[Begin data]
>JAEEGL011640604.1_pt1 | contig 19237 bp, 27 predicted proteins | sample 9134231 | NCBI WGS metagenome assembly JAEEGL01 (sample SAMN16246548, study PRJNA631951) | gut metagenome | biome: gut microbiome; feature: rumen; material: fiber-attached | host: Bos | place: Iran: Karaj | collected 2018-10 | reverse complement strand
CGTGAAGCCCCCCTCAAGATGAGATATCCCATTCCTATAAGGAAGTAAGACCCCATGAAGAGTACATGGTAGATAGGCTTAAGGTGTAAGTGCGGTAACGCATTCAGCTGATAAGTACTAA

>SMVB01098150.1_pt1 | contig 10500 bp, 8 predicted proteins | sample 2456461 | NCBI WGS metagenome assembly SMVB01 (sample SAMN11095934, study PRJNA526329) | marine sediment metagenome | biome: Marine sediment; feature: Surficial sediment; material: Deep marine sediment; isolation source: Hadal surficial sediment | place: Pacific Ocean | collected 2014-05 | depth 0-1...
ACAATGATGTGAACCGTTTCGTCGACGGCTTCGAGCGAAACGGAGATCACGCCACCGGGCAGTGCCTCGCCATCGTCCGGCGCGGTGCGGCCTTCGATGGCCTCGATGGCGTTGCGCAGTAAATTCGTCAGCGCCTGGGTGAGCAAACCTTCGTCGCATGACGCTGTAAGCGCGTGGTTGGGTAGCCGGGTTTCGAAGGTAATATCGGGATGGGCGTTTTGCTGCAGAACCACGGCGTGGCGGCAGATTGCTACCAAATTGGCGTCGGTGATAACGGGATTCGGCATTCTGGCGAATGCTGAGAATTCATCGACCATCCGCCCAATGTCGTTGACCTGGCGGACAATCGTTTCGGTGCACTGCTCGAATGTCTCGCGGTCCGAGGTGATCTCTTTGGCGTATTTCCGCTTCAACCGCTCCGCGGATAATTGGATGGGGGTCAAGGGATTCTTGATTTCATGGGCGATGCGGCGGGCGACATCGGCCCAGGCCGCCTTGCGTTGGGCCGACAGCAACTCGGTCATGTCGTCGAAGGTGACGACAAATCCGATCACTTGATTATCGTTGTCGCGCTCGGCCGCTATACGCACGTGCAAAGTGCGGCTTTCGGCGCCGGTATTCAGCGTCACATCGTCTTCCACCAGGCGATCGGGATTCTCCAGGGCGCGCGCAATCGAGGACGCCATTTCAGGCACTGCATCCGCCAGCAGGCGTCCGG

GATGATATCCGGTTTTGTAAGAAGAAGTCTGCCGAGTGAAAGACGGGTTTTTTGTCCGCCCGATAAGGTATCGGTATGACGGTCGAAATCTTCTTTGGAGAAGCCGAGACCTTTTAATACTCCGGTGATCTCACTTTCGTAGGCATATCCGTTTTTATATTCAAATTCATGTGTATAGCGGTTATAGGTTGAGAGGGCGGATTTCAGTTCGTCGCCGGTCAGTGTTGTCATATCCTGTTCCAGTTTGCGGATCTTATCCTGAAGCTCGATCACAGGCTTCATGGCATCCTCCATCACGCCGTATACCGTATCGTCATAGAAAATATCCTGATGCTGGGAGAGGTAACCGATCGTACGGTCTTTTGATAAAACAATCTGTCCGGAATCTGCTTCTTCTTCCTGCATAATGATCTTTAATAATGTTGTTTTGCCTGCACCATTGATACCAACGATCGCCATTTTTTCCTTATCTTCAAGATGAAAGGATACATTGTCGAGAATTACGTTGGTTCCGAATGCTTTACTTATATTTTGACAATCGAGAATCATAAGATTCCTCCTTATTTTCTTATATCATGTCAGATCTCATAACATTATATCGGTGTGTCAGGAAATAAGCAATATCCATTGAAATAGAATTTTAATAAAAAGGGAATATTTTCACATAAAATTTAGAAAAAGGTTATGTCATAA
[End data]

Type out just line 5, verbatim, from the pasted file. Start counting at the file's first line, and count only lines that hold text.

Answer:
GATGATATCCGGTTTTGTAAGAAGAAGTCTGCCGAGTGAAAGACGGGTTTTTTGTCCGCCCGATAAGGTATCGGTATGACGGTCGAAATCTTCTTTGGAGAAGCCGAGACCTTTTAATACTCCGGTGATCTCACTTTCGTAGGCATATCCGTTTTTATATTCAAATTCATGTGTATAGCGGTTATAGGTTGAGAGGGCGGATTTCAGTTCGTCGCCGGTCAGTGTTGTCATATCCTGTTCCAGTTTGCGGATCTTATCCTGAAGCTCGATCACAGGCTTCATGGCATCCTCCATCACGCCGTATACCGTATCGTCATAGAAAATATCCTGATGCTGGGAGAGGTAACCGATCGTACGGTCTTTTGATAAAACAATCTGTCCGGAATCTGCTTCTTCTTCCTGCATAATGATCTTTAATAATGTTGTTTTGCCTGCACCATTGATACCAACGATCGCCATTTTTTCCTTATCTTCAAGATGAAAGGATACATTGTCGAGAATTACGTTGGTTCCGAATGCTTTACTTATATTTTGACAATCGAGAATCATAAGATTCCTCCTTATTTTCTTATATCATGTCAGATCTCATAACATTATATCGGTGTGTCAGGAAATAAGCAATATCCATTGAAATAGAATTTTAATAAAAAGGGAATATTTTCACATAAAATTTAGAAAAAGGTTATGTCATAA